Cutting back on paper may seem “so 1990s” given the current focus of environmental organizations on climate change and related global issues. But reducing paper use is still one of the best ways companies, government agencies and institutions can help the environment during the course of day-to-day activities.
Getting a handle on just how much paper your entity could save is the first step. The non-profit Environmental Paper Network (EPN)—an umbrella group launched in 2002 and made up of more than 100 organizations working to reduce paper production and consumption and clean up the inefficient yet still expanding paper industry—makes it easy with its Paper Calculator. The free online tool compares the environmental impacts of competing paper products and assesses the larger impacts of paper use.
According to EPN, some of the tangible results of its work include legal protection for millions of acres of endangered forests, significant increases in the number of paper-related certifications and forest acres certified by the Forest Stewardship Council (FSC), a marked increase in the number of large companies developing environmental paper policies, vastly increased availability of genuine environmental papers for consumers, and increased demand for, and use of, recycled fibers.
EPN also makes available easy-to-read reports outlining the benefits of making more sustainable paper choices. Showing companies the economic advantages of reducing their paper usage and greening other aspects of operations has been key to building EPN's membership and expanding its influence overall.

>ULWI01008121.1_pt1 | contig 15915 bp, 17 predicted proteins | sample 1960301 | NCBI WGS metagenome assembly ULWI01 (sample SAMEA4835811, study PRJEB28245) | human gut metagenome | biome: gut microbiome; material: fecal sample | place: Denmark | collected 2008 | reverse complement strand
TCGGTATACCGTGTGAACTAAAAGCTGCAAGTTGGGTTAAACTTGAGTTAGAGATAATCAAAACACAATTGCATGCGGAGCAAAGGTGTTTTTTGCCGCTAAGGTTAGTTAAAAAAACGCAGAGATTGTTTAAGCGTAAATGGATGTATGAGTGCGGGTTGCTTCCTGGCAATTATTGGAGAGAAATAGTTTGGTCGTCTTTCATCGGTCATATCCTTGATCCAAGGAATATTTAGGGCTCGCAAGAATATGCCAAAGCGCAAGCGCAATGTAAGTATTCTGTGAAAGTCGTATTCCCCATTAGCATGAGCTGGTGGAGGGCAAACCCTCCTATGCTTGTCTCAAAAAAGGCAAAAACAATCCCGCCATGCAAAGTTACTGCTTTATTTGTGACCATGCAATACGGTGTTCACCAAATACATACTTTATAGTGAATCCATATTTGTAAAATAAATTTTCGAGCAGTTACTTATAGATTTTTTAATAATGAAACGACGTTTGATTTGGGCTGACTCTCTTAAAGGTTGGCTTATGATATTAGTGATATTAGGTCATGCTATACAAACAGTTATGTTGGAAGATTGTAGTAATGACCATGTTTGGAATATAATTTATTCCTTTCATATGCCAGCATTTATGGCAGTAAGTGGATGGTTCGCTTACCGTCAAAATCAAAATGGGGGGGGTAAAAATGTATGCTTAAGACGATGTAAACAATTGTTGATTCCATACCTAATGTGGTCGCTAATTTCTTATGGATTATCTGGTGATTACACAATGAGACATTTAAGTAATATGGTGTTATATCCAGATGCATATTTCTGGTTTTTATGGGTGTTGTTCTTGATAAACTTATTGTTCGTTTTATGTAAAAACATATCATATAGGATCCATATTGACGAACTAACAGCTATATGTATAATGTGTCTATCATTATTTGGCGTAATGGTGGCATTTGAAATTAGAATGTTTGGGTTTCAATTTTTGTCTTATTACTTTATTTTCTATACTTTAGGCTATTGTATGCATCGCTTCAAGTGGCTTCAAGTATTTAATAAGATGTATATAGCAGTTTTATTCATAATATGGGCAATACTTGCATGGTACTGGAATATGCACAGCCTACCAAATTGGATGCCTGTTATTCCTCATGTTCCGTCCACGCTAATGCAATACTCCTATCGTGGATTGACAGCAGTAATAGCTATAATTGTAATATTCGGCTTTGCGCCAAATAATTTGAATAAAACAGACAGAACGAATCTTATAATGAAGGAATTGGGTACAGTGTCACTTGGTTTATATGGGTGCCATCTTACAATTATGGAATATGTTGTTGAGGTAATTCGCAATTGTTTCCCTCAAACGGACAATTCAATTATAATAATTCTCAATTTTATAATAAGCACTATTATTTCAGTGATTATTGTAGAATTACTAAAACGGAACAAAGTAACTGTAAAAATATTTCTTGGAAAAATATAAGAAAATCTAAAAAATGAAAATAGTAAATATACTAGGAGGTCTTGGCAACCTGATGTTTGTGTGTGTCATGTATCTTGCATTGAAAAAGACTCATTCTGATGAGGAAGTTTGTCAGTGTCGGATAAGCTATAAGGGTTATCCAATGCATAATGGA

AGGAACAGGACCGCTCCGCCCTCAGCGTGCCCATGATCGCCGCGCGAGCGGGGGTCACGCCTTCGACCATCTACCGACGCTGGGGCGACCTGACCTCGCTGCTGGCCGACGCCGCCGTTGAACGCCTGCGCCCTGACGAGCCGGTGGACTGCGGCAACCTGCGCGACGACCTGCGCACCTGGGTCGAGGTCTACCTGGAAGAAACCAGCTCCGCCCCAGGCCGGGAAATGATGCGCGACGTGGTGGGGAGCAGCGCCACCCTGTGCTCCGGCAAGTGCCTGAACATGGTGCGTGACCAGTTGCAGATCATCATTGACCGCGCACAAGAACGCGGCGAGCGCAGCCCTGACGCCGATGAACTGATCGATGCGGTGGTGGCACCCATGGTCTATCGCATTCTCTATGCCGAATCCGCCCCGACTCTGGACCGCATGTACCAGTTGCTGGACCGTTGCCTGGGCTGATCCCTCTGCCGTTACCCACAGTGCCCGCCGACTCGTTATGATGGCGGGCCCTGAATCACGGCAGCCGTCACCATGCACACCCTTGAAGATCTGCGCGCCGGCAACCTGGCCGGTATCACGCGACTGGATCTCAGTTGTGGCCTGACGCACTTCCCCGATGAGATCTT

While joining EPN may be more of a commitment than some entities are willing to make, there are plenty of other free resources to help reduce paper use and green business operations. The non-profit Natural Resources Defense Council (NRDC) offers up a plethora of tips on responsible paper consumption via its Greening Advisor program. A few examples include more double-sided printing and the use of smaller type fonts, eliminating paper coffee cups, and e-billing (invoicing clients via e-mail instead of paper).
NRDC also emphasizes that saving paper helps the bottom line: “A typical office disposes of about 350 pounds of wastepaper per employee per year…Identifying ways to reduce paper use can save money.”
Yet another great resource is the U.S. Environmental Protection Agency’s (EPA’s) WasteWise program, which offers free information and assistance for corporate environmental sustainability efforts. Hundreds of companies have already partnered with EPA on the program. One of the biggest WasteWise partners, Bank of America, has saved upwards of $1 million annually since syncing up with the program.
CONTACTS: Environmental Paper Network, www.environmentalpaper.org; Forest Stewardship Council,www.fsc.org; NRDC Greening Advisor, www.nrdc.org/enterprise/greeningadvisor/; EPA WasteWise,www.epa.gov/wastes/conserve/smm/wastewise/index.htm.
EarthTalk® is produced by Doug Moss & Roddy Scheer and is a registered trademark of Earth Action Network Inc.
By Cary Brunswick
Young and old alike were shocked a half-century ago to hear a folkie protest song on Top 40 radio stations, especially one as explosive as ``Eve of Destruction.’’
And 50 years ago this month, on Sept. 25, 1965, the recording by Barry McGuire made it to No. 1, pushing ``Help’’ by The Beatles out of the top spot.
Thanks to the efforts of singers and songwriters such as Bob Dylan, Peter, Paul and Mary, and Phil Ochs, topical songs with a message were becoming commonplace. The ’60s folk revival had popularized songs such as ``Where Have All the Flowers Gone,’’ ``Blowin’ in the Wind,’’ ``We Shall Not be Moved’’ and ``I Ain’t Marching Anymore’’ that dealt with the issues of freedom, civil rights and war.